Sound therapy is the presentation of sounds to a person with the goal of reducing the loudness or annoyance of tinnitus. See our sound therapies page for a description of the most common types of sound therapy.

Is Sound Therapy Effective?

The question needs to be sharpened.

Is sound therapy effective in providing a cure for tinnitus? No, it is not. After a rigorous evaluation of clinical evidence, impartial experts found insufficient evidence that any sound therapy program provides long-term tinnitus relief (see Pichora-Fuller et al., 2013).

However, it is also true that some forms of sound therapy – such as masking – have been used successfully by tinnitus sufferers for many years. Many have found that external sounds that cover up (i.e., mask) their tinnitus can take their minds off the tinnitus or even help them grow accustomed to it.

Other forms of sound therapy – such as low-level stimulation and residual inhibition — have not been used as widely as masking, but they do show promise for providing immediate relief.

These methods all act to relieve tinnitus loudness or annoyance while the therapy sound is applied, or for a brief time after. They do not provide long-term relief, or a cure, of tinnitus.

Why Custom Sound Therapy?

Several factors come together to suggest the need for a user-controlled custom sound therapy tool.

Research and clinical experience have shown that:

  • Tinnitus is idiosyncratic; everyone’s is different from anyone else’s
  • The sounds that people find effective for tinnitus relief are also highly individualistic
  • There is no consensus on the clinical management of tinnitus.
  • In addition, technology has advanced so that:

  • There is no obstacle to the creation of custom sounds on home computers;
  • There are many options for playing audio by cell phones and other portable devices, eliminating the need for hearing-aid type devices for delivering masking sounds.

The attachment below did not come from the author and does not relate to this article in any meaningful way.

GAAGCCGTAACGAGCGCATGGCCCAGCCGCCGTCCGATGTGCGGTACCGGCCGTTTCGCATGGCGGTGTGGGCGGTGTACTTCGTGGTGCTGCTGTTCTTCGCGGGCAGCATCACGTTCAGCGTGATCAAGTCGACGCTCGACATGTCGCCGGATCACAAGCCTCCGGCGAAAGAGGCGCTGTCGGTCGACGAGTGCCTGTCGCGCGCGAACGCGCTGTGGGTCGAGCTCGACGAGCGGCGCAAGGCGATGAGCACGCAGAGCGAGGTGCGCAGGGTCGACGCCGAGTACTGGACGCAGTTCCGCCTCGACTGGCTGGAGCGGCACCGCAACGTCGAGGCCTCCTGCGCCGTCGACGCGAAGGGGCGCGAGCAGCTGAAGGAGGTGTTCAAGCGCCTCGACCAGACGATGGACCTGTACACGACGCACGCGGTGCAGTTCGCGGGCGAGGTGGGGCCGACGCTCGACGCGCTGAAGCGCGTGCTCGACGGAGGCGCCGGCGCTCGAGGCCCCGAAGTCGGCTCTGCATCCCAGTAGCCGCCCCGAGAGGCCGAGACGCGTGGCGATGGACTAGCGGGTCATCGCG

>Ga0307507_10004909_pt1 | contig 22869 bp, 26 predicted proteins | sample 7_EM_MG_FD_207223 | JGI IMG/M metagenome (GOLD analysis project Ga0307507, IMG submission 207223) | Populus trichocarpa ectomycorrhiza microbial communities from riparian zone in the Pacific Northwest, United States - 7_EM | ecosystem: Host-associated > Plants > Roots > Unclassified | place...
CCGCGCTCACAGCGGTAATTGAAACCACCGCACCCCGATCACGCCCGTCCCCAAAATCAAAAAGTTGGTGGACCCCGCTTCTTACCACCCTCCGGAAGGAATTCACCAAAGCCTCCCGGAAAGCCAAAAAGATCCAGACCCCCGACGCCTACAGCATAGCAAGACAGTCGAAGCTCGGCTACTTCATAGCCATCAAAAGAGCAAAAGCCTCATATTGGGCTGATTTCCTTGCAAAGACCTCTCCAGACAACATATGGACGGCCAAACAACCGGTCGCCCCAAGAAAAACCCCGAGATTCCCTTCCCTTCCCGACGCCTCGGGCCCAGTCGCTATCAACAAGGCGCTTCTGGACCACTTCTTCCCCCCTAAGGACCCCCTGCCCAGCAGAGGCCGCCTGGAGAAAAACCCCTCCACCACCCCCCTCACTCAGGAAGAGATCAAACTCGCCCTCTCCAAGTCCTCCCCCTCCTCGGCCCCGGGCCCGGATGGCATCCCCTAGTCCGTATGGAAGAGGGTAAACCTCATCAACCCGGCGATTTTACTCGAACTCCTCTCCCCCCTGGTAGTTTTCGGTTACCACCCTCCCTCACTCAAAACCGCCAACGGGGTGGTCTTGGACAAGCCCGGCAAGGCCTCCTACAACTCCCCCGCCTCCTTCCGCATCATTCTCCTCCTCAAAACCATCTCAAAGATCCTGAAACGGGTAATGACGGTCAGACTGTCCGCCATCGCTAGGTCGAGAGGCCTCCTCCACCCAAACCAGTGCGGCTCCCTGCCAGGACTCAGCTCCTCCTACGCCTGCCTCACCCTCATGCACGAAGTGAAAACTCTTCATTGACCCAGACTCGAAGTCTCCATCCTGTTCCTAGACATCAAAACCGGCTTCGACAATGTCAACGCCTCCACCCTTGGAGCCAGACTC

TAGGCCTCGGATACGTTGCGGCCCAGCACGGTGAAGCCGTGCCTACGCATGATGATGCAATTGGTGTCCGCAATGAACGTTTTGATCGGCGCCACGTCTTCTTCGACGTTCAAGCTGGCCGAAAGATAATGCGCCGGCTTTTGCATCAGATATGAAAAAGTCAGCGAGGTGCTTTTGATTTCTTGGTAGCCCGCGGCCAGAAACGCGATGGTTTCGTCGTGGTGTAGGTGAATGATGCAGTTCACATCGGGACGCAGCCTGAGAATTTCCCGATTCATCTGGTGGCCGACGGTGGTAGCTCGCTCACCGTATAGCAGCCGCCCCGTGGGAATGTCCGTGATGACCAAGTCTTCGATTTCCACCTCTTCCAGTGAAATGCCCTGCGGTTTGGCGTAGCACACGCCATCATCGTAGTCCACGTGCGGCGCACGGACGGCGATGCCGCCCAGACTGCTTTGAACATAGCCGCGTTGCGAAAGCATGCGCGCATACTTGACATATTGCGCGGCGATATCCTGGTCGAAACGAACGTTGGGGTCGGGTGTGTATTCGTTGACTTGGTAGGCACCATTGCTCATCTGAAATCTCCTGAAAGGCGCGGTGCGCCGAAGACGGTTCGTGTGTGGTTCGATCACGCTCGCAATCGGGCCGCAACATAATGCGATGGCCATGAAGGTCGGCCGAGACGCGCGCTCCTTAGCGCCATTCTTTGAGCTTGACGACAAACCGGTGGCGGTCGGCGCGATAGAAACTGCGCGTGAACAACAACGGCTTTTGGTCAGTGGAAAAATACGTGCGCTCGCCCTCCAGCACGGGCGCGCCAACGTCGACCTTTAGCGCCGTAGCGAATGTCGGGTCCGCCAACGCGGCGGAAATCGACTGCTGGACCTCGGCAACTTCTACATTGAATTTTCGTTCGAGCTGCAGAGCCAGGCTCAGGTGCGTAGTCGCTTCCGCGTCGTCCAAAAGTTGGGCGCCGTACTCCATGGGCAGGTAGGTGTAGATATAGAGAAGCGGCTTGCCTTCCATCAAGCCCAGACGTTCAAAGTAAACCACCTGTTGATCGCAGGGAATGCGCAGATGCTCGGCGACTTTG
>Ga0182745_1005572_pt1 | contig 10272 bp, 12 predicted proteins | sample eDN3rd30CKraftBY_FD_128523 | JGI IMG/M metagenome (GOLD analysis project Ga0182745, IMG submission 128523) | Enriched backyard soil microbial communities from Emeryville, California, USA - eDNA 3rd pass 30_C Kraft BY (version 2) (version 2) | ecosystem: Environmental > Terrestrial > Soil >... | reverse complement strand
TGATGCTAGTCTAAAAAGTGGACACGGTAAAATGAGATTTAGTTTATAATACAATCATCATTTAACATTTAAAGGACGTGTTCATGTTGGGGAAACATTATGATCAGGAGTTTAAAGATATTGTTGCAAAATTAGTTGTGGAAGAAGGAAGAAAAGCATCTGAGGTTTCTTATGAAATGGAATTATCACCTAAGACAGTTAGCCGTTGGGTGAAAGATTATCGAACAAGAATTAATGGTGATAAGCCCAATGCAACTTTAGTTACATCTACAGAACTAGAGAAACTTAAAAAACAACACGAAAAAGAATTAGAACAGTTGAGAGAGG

There is also no obstacle to patients making tinnitus measurements themselves. Tinnitus is entirely subjective, and, as yet, there is no objective measure of it. The method of matching to an external sound that a clinician would do to measure your tinnitus can be done at home, using essentially the same procedure. Likewise, in searching for sounds that provide relief, you are the only judge of what works best.

All in all, it is most direct and convenient for tinnitus sufferers to measure their own tinnitus, and to search for sounds that provide relief, at their own pace and in the comfort of their home.

Further Information

If you have serious concerns about your tinnitus or your hearing generally, you should consult your doctor.

For further information on tinnitus, its causes and proposed treatments, including sound therapies, please consult these websites:

For those seeking help coping with tinnitus, these sources are recommended:

References

Franz, B. and Offutt, G. (2003). “Tinnitus suppression with threshold and subthreshold stimuli,” Inter. Tinnitus Journal 9, 11-16.

Goldstein, B.A., Shulman, A., Lenhardt, M.L., Richards, D.G., Madsen, A.G., and Guinta, R. (2001). “Long-term inhibition of tinnitus by UltraQuiet therapy: Preliminary report,” Inter. Tinnitus Journal 7, 122-127.

Goldstein, B.A., Lenhardt, M.L. and Shulman, A. (2005). “Tinnitus improvement with ultra-high-frequency vibration therapy,” Inter. Tinnitus Journal 11, 14-22.

Hazell, J. and Wood, S. (1981). “Tinnitus masking: A significant contribution to tinnitus management,” British Journal of Audiology 15, 223-230.

Meikle M.B., Creedon T.A., Griest S.E. (2004). “Tinnitus Archive, second edition,” <http://www.tinnitusArchive.org/>